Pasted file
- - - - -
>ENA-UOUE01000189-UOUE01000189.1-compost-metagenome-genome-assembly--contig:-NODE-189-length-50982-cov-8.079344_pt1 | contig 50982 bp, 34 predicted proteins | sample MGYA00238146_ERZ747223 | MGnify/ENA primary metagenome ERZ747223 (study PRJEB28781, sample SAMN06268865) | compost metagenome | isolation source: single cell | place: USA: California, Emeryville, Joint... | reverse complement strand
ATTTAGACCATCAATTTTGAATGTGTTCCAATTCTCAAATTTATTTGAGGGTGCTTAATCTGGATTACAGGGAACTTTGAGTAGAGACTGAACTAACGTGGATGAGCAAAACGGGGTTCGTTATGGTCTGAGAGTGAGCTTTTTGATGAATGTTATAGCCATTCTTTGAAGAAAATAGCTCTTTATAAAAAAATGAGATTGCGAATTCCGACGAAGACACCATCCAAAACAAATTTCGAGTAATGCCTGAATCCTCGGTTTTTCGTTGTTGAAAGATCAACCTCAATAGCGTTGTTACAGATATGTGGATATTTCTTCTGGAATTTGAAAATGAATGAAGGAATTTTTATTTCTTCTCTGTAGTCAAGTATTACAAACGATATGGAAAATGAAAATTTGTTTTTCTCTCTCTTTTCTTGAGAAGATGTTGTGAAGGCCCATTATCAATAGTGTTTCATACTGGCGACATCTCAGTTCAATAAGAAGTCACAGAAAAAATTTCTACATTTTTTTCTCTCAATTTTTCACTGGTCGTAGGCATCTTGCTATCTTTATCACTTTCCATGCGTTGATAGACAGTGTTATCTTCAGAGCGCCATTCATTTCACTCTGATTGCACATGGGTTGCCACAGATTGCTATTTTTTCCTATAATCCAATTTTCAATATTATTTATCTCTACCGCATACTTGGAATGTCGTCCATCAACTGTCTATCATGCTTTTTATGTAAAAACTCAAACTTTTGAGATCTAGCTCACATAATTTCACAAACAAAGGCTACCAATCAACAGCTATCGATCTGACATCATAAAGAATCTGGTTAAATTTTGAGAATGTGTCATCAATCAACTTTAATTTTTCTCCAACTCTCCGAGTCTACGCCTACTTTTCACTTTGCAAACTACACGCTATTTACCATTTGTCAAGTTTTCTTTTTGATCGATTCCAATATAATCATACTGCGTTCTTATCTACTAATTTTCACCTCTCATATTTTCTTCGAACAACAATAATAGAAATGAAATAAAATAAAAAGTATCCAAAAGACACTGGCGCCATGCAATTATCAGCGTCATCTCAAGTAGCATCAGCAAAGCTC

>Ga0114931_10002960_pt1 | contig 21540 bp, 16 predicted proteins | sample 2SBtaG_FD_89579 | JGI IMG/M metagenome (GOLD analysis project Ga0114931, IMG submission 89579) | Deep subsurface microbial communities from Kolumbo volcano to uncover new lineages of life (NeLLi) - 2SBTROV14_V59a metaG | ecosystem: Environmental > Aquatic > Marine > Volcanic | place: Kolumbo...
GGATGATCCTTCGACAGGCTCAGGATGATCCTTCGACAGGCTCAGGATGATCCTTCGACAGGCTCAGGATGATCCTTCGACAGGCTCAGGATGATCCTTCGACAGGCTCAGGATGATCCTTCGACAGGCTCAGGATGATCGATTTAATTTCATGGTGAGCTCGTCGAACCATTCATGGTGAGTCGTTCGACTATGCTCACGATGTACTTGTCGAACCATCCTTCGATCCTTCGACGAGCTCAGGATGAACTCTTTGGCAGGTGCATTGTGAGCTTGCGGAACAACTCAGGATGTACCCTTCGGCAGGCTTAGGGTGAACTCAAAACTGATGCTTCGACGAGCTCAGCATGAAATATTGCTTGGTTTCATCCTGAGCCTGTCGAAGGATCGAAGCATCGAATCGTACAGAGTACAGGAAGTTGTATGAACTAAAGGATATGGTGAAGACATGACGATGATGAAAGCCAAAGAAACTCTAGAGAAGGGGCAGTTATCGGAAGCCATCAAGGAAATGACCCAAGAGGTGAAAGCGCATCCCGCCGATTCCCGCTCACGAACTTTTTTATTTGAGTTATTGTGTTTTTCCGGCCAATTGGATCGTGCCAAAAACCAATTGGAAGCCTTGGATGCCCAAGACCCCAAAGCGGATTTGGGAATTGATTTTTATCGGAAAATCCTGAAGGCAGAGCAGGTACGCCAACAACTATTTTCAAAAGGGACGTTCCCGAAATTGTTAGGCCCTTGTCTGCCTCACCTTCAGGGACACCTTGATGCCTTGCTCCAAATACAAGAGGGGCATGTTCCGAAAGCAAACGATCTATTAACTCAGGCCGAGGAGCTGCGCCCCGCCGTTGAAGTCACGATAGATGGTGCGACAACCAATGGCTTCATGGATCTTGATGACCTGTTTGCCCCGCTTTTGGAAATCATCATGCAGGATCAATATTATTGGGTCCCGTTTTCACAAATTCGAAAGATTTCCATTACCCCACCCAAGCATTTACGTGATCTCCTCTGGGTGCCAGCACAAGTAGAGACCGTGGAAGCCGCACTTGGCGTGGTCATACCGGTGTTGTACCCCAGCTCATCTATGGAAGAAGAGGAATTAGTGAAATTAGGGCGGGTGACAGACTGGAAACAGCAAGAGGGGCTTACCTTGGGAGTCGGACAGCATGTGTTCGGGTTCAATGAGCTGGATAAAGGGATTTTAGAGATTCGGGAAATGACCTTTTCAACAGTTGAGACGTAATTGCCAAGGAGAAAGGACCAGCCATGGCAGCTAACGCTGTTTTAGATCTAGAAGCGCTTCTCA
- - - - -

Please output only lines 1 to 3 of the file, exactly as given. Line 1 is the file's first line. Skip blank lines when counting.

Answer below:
>ENA-UOUE01000189-UOUE01000189.1-compost-metagenome-genome-assembly--contig:-NODE-189-length-50982-cov-8.079344_pt1 | contig 50982 bp, 34 predicted proteins | sample MGYA00238146_ERZ747223 | MGnify/ENA primary metagenome ERZ747223 (study PRJEB28781, sample SAMN06268865) | compost metagenome | isolation source: single cell | place: USA: California, Emeryville, Joint... | reverse complement strand
ATTTAGACCATCAATTTTGAATGTGTTCCAATTCTCAAATTTATTTGAGGGTGCTTAATCTGGATTACAGGGAACTTTGAGTAGAGACTGAACTAACGTGGATGAGCAAAACGGGGTTCGTTATGGTCTGAGAGTGAGCTTTTTGATGAATGTTATAGCCATTCTTTGAAGAAAATAGCTCTTTATAAAAAAATGAGATTGCGAATTCCGACGAAGACACCATCCAAAACAAATTTCGAGTAATGCCTGAATCCTCGGTTTTTCGTTGTTGAAAGATCAACCTCAATAGCGTTGTTACAGATATGTGGATATTTCTTCTGGAATTTGAAAATGAATGAAGGAATTTTTATTTCTTCTCTGTAGTCAAGTATTACAAACGATATGGAAAATGAAAATTTGTTTTTCTCTCTCTTTTCTTGAGAAGATGTTGTGAAGGCCCATTATCAATAGTGTTTCATACTGGCGACATCTCAGTTCAATAAGAAGTCACAGAAAAAATTTCTACATTTTTTTCTCTCAATTTTTCACTGGTCGTAGGCATCTTGCTATCTTTATCACTTTCCATGCGTTGATAGACAGTGTTATCTTCAGAGCGCCATTCATTTCACTCTGATTGCACATGGGTTGCCACAGATTGCTATTTTTTCCTATAATCCAATTTTCAATATTATTTATCTCTACCGCATACTTGGAATGTCGTCCATCAACTGTCTATCATGCTTTTTATGTAAAAACTCAAACTTTTGAGATCTAGCTCACATAATTTCACAAACAAAGGCTACCAATCAACAGCTATCGATCTGACATCATAAAGAATCTGGTTAAATTTTGAGAATGTGTCATCAATCAACTTTAATTTTTCTCCAACTCTCCGAGTCTACGCCTACTTTTCACTTTGCAAACTACACGCTATTTACCATTTGTCAAGTTTTCTTTTTGATCGATTCCAATATAATCATACTGCGTTCTTATCTACTAATTTTCACCTCTCATATTTTCTTCGAACAACAATAATAGAAATGAAATAAAATAAAAAGTATCCAAAAGACACTGGCGCCATGCAATTATCAGCGTCATCTCAAGTAGCATCAGCAAAGCTC

>Ga0114931_10002960_pt1 | contig 21540 bp, 16 predicted proteins | sample 2SBtaG_FD_89579 | JGI IMG/M metagenome (GOLD analysis project Ga0114931, IMG submission 89579) | Deep subsurface microbial communities from Kolumbo volcano to uncover new lineages of life (NeLLi) - 2SBTROV14_V59a metaG | ecosystem: Environmental > Aquatic > Marine > Volcanic | place: Kolumbo...